(This post first appeared at Nieman Journalism Lab)
The traditional goal of news is to say what just happened. That’s sort of what “news” means. But there areÂ manyÂ more types of nonfiction informationÂ services, and manyÂ possibilities that few have yet explored.
I want to take two steps back from journalism, to seeÂ where it fits in the broader information landscape and try to imagine new things. First is theÂ shift from content to product. A news source is more than the stories it produces; it’s also the processÂ of deciding what to cover, the delivery system, and the user experience. Second,Â we need to includeÂ algorithms.Â Every time programmers write code to handle information, they are making editorial choices.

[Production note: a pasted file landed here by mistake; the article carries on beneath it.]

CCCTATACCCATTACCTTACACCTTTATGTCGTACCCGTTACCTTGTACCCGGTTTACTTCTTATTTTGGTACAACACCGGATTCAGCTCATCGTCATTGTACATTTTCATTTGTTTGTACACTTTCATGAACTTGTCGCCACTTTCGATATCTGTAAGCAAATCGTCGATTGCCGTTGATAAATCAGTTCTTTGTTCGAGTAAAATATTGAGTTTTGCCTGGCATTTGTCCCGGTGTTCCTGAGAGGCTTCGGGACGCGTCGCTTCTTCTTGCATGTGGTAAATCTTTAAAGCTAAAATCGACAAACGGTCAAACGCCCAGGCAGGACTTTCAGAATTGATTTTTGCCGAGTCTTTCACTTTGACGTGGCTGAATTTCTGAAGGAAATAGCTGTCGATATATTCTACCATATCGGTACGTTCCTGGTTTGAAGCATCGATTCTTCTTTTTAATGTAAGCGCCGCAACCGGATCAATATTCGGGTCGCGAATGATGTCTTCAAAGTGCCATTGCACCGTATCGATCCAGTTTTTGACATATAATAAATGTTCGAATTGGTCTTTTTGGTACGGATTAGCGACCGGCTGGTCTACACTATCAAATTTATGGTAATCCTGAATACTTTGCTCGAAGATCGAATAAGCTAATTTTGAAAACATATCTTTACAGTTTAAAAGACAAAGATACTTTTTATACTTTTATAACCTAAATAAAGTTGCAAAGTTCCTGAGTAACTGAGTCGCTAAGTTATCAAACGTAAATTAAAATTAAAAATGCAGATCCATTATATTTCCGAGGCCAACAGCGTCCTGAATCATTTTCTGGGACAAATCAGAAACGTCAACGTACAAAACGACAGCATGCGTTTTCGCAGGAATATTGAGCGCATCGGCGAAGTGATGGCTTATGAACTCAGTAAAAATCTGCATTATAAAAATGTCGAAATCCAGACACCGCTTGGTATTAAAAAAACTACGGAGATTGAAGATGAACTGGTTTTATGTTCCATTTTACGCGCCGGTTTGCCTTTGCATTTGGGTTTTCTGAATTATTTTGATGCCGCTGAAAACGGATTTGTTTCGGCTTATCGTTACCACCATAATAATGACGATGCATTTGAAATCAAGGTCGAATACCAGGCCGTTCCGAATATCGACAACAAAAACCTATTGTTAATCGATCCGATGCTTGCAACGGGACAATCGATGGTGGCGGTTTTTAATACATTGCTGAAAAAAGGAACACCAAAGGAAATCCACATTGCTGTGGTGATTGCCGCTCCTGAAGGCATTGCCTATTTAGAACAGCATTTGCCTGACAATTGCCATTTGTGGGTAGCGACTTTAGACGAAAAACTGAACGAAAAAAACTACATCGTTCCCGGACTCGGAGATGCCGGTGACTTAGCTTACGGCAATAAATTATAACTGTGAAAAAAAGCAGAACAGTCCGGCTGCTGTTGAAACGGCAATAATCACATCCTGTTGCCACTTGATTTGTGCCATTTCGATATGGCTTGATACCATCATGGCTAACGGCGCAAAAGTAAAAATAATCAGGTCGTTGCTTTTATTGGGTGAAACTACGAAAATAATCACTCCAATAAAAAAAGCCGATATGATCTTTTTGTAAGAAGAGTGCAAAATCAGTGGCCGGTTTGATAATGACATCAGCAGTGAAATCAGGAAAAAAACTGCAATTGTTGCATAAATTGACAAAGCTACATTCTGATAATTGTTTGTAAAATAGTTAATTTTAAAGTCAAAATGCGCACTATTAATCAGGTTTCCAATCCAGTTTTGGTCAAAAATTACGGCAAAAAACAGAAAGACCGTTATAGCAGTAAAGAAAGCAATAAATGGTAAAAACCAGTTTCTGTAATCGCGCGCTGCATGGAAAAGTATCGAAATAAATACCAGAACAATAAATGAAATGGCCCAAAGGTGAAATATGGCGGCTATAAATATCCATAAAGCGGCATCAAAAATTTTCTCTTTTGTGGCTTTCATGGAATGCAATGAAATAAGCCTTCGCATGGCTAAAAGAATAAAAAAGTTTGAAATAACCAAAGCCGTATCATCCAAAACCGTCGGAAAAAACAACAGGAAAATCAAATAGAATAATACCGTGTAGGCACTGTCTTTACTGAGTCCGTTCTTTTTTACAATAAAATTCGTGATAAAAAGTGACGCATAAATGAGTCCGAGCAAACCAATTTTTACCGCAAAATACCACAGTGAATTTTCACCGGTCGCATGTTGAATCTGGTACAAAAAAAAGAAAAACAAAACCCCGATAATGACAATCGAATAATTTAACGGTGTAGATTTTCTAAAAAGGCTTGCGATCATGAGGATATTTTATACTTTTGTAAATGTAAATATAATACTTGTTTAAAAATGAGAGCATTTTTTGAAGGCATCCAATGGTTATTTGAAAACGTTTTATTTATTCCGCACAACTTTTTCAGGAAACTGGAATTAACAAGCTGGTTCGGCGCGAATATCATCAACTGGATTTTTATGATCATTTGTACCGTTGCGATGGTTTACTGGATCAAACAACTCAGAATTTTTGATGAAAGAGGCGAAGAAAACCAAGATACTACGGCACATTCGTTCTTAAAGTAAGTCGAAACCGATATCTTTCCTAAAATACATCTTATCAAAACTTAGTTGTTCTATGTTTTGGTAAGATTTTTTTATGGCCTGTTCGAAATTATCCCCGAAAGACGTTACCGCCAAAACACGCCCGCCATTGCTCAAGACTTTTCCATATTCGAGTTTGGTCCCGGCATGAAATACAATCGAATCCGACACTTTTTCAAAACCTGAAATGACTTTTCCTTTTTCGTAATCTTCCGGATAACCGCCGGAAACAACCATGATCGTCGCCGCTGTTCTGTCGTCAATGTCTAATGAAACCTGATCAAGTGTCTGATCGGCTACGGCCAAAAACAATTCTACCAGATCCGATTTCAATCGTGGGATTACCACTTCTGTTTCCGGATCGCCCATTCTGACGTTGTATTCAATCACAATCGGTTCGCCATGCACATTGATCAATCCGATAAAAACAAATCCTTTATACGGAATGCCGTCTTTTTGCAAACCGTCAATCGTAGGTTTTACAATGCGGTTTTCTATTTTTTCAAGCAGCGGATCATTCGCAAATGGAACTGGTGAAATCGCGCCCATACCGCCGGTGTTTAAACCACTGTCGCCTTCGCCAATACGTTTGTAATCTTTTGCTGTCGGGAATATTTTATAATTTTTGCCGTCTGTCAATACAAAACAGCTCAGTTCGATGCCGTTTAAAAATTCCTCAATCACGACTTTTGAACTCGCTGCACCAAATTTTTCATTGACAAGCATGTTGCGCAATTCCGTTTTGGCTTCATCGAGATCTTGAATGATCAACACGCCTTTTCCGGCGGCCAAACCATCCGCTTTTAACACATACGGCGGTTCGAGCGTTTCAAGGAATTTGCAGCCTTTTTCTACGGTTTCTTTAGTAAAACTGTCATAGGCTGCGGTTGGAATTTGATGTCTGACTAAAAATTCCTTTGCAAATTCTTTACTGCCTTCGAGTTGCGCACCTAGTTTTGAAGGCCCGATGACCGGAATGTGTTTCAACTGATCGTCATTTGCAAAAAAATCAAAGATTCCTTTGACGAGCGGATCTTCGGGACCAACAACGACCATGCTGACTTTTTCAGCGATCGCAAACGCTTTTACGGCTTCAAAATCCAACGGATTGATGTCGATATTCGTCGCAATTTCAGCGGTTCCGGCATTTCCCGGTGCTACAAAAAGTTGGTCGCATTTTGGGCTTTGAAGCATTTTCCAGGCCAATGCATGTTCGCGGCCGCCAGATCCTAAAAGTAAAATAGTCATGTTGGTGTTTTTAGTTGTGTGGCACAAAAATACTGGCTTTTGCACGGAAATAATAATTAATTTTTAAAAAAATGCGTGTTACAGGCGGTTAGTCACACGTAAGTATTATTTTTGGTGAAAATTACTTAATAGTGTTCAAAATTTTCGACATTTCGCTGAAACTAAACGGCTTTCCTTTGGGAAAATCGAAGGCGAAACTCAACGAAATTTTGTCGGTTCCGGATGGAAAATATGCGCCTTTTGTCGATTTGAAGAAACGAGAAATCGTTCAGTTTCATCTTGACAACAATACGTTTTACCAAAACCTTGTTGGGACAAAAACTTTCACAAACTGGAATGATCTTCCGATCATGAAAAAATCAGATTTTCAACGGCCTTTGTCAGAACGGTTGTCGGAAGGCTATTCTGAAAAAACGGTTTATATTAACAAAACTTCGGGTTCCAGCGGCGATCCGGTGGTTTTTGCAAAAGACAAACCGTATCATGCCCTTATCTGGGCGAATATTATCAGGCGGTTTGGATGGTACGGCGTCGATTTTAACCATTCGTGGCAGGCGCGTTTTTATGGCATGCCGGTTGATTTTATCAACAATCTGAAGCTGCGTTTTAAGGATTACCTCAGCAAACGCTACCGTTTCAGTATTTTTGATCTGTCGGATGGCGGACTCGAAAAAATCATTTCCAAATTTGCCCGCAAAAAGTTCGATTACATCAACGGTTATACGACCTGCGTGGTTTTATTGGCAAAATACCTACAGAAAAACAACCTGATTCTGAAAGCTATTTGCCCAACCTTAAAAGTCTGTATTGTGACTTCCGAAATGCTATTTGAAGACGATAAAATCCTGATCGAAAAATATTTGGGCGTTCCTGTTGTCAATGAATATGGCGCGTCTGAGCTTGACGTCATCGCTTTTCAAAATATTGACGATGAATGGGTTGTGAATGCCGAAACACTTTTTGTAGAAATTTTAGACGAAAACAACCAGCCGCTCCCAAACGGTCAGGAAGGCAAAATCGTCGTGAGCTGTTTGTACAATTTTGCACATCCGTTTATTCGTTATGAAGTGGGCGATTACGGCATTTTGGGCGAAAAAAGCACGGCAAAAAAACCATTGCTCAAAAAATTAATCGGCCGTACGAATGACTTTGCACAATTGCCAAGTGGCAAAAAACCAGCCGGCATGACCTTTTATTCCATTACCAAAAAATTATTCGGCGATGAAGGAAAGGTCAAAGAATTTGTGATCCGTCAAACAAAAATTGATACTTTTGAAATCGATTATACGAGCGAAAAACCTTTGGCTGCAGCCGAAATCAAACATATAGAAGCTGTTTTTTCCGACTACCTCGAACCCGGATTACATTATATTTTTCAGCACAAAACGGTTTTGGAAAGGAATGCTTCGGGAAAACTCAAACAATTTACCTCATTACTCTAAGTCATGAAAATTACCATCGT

Imagine all the wildly differentÂ services you couldÂ deliver with a building full of writers and developers. It’s aÂ category I’veÂ started calling editorial products.
In this frame, journalism isÂ justÂ one part of aÂ broader information ecosystemÂ that includes everything fromÂ wire services to Wikipedia to search engines. All of these products serve needs for factual information, and they allÂ use some combination of professionals, participants,Â and softwareÂ to produce and deliver it to users â€” the reporterÂ plusÂ the crowd and the algorithm. Here are sixÂ editorial products that journalists and others already produce, and six moreÂ that they could. Continue reading The Editorial Product